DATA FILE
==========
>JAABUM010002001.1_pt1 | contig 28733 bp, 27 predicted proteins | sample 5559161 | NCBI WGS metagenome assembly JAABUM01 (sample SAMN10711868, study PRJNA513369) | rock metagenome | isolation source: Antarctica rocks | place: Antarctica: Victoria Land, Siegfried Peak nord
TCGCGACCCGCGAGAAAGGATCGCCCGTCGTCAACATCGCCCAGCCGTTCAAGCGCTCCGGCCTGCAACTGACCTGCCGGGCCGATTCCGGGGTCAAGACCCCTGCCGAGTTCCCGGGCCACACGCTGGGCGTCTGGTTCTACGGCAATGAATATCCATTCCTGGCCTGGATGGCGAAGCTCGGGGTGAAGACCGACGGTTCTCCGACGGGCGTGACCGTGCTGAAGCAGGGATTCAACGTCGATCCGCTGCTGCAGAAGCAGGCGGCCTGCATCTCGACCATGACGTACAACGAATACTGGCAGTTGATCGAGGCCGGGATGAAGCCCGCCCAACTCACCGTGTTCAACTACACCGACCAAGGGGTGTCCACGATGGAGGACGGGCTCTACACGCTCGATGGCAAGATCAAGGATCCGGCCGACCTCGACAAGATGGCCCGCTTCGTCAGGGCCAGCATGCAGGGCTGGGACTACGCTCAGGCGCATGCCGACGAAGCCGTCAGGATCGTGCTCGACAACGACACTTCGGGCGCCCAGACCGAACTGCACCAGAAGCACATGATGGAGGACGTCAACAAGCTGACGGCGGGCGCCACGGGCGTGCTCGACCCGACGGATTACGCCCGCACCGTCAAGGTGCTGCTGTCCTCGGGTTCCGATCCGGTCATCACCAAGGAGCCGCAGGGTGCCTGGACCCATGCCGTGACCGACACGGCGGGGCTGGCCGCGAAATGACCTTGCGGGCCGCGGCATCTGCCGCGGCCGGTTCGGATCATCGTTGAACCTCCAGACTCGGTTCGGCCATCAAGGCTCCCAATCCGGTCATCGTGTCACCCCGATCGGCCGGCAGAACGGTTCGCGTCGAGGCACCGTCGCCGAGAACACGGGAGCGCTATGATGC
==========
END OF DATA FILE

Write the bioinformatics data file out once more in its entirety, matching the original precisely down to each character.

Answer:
>JAABUM010002001.1_pt1 | contig 28733 bp, 27 predicted proteins | sample 5559161 | NCBI WGS metagenome assembly JAABUM01 (sample SAMN10711868, study PRJNA513369) | rock metagenome | isolation source: Antarctica rocks | place: Antarctica: Victoria Land, Siegfried Peak nord
TCGCGACCCGCGAGAAAGGATCGCCCGTCGTCAACATCGCCCAGCCGTTCAAGCGCTCCGGCCTGCAACTGACCTGCCGGGCCGATTCCGGGGTCAAGACCCCTGCCGAGTTCCCGGGCCACACGCTGGGCGTCTGGTTCTACGGCAATGAATATCCATTCCTGGCCTGGATGGCGAAGCTCGGGGTGAAGACCGACGGTTCTCCGACGGGCGTGACCGTGCTGAAGCAGGGATTCAACGTCGATCCGCTGCTGCAGAAGCAGGCGGCCTGCATCTCGACCATGACGTACAACGAATACTGGCAGTTGATCGAGGCCGGGATGAAGCCCGCCCAACTCACCGTGTTCAACTACACCGACCAAGGGGTGTCCACGATGGAGGACGGGCTCTACACGCTCGATGGCAAGATCAAGGATCCGGCCGACCTCGACAAGATGGCCCGCTTCGTCAGGGCCAGCATGCAGGGCTGGGACTACGCTCAGGCGCATGCCGACGAAGCCGTCAGGATCGTGCTCGACAACGACACTTCGGGCGCCCAGACCGAACTGCACCAGAAGCACATGATGGAGGACGTCAACAAGCTGACGGCGGGCGCCACGGGCGTGCTCGACCCGACGGATTACGCCCGCACCGTCAAGGTGCTGCTGTCCTCGGGTTCCGATCCGGTCATCACCAAGGAGCCGCAGGGTGCCTGGACCCATGCCGTGACCGACACGGCGGGGCTGGCCGCGAAATGACCTTGCGGGCCGCGGCATCTGCCGCGGCCGGTTCGGATCATCGTTGAACCTCCAGACTCGGTTCGGCCATCAAGGCTCCCAATCCGGTCATCGTGTCACCCCGATCGGCCGGCAGAACGGTTCGCGTCGAGGCACCGTCGCCGAGAACACGGGAGCGCTATGATGC